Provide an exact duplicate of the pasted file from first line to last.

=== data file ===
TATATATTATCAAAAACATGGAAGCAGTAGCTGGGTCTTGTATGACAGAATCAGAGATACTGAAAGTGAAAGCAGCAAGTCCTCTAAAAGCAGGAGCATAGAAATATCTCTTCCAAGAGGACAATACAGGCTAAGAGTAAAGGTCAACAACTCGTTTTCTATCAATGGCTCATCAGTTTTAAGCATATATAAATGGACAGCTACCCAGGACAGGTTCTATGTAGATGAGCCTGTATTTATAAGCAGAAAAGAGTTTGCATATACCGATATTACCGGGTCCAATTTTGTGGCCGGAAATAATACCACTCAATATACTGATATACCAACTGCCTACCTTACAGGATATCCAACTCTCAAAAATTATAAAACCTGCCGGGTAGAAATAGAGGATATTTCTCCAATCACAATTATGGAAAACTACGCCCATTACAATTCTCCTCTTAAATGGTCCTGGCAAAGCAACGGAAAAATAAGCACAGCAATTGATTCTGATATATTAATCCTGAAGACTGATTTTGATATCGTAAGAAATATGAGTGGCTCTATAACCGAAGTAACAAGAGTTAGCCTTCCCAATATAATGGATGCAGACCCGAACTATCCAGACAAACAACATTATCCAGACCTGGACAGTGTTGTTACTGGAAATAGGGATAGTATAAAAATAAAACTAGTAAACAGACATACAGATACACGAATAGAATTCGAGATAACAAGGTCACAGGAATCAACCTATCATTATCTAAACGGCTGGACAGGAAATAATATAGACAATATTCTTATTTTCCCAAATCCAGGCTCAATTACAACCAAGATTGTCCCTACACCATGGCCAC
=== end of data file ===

TATATATTATCAAAAACATGGAAGCAGTAGCTGGGTCTTGTATGACAGAATCAGAGATACTGAAAGTGAAAGCAGCAAGTCCTCTAAAAGCAGGAGCATAGAAATATCTCTTCCAAGAGGACAATACAGGCTAAGAGTAAAGGTCAACAACTCGTTTTCTATCAATGGCTCATCAGTTTTAAGCATATATAAATGGACAGCTACCCAGGACAGGTTCTATGTAGATGAGCCTGTATTTATAAGCAGAAAAGAGTTTGCATATACCGATATTACCGGGTCCAATTTTGTGGCCGGAAATAATACCACTCAATATACTGATATACCAACTGCCTACCTTACAGGATATCCAACTCTCAAAAATTATAAAACCTGCCGGGTAGAAATAGAGGATATTTCTCCAATCACAATTATGGAAAACTACGCCCATTACAATTCTCCTCTTAAATGGTCCTGGCAAAGCAACGGAAAAATAAGCACAGCAATTGATTCTGATATATTAATCCTGAAGACTGATTTTGATATCGTAAGAAATATGAGTGGCTCTATAACCGAAGTAACAAGAGTTAGCCTTCCCAATATAATGGATGCAGACCCGAACTATCCAGACAAACAACATTATCCAGACCTGGACAGTGTTGTTACTGGAAATAGGGATAGTATAAAAATAAAACTAGTAAACAGACATACAGATACACGAATAGAATTCGAGATAACAAGGTCACAGGAATCAACCTATCATTATCTAAACGGCTGGACAGGAAATAATATAGACAATATTCTTATTTTCCCAAATCCAGGCTCAATTACAACCAAGATTGTCCCTACACCATGGCCAC